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VERIFY: Yes, Amazon's Alexa is always listening, but it's not what you're thinking

How much of that smart home technology is sending personal information about us somewhere else and is it essentially spying on us? The Verify team got answers.

WASHINGTON — We are surrounded by technology that's tracking every move we make; every cent we spend every keystroke we type.

It makes our life easier, but it can also make us more vulnerable.

So, the Verify team met up with University of Maryland professor, Dave Levin for information. He founded Breakerspace, a lab for group undergraduate research in computer and network security. 

There's an endless list of home devices are tied to the internet. From smart light bulbs to smart TVs, the Verify squad found out how secure video devices are through an experiment. 

"This is the challenge right here with these kinds of devices is it’s really hard to do your homework...we had to set up a lab to understand the difference between what's secure and what isn't,” Levin explained. 

The first smart home device, the Verify team and Professor Levin checked out was the Ring device. The video doorbell works where you can check an app on your phone to see who is showing up at your home, but is it actually spying on you?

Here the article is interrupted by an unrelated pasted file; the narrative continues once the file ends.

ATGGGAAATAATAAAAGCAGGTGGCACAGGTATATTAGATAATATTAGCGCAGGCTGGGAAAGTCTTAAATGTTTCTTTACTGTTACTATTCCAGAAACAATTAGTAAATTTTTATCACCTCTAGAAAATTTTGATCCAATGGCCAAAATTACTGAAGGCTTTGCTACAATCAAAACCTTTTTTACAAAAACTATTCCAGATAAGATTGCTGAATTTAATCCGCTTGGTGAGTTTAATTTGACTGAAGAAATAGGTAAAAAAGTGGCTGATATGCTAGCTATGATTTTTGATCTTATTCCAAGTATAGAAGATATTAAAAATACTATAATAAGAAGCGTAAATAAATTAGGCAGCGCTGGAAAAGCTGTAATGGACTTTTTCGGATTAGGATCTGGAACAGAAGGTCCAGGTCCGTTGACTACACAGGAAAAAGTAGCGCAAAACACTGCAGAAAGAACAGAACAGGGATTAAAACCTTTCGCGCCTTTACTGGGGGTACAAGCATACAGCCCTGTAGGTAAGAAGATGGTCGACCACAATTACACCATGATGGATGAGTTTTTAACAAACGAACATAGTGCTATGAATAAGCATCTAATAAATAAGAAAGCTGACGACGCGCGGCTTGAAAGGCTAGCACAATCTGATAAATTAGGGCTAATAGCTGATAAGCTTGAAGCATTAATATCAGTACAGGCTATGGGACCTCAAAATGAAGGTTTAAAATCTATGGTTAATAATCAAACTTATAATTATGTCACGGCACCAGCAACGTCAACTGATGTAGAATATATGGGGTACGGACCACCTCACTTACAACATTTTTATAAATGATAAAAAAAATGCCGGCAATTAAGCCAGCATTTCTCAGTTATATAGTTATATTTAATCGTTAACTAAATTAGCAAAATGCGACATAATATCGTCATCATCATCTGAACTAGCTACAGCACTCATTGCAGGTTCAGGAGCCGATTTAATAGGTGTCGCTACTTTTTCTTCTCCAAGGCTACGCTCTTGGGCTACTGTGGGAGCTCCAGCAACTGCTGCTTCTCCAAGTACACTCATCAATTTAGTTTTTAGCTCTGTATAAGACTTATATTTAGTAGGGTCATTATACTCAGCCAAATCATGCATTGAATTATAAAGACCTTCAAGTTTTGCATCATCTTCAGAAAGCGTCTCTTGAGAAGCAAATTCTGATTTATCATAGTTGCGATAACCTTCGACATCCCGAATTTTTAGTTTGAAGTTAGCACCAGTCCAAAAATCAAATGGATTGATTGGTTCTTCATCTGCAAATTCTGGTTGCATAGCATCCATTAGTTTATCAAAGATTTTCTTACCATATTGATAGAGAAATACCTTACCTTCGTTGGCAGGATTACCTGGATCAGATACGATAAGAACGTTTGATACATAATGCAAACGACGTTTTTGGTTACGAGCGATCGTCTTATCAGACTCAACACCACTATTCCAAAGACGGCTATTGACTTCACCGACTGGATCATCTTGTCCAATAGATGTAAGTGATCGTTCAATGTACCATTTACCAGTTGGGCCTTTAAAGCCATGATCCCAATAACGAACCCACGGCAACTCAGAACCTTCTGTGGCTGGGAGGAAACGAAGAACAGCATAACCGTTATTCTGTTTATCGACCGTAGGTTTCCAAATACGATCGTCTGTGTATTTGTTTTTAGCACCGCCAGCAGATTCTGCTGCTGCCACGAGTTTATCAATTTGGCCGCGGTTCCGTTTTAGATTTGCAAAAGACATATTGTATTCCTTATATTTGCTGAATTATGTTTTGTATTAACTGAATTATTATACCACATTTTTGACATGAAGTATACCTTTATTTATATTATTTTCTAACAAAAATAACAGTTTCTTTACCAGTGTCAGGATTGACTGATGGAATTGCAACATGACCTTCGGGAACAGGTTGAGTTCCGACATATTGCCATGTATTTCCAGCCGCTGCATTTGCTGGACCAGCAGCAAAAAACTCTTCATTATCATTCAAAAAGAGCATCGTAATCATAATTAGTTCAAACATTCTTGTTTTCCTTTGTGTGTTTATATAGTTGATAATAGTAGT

"We looked at, what is the data its sending? What we found is it’s not always watching it’s not always listening," Levin said. "it activates based on motion and based on someone ringing the doorbell."

However, Ring is sending back that video unencrypted, which makes it slightly more vulnerable

How about a video system inside of your home? Like the Google Nest camera, we found it does send your data encrypted and it’s always on. 

"It doesn’t seem to ever stop. Once I started this, the lights out, no motion and I put a box over it," Levin said. "It kept sending audio video, streaming all of it back to these Google servers."

The experiment showed the Amazon Echo and Google Home were not constantly recording and sending information. You had to say the trigger words "Ok, Google" or "Hey Alexa" - to get those to start recording.

Professor Levin said there are no regulations and that these devices require encrypted data transmissions.

Every manufacturer does things differently and you'll have to go deep into that user manual to find out how your specific devices are sending information.

Ultimately we can verify NO, your devices aren't always listening unless you say the trigger words.

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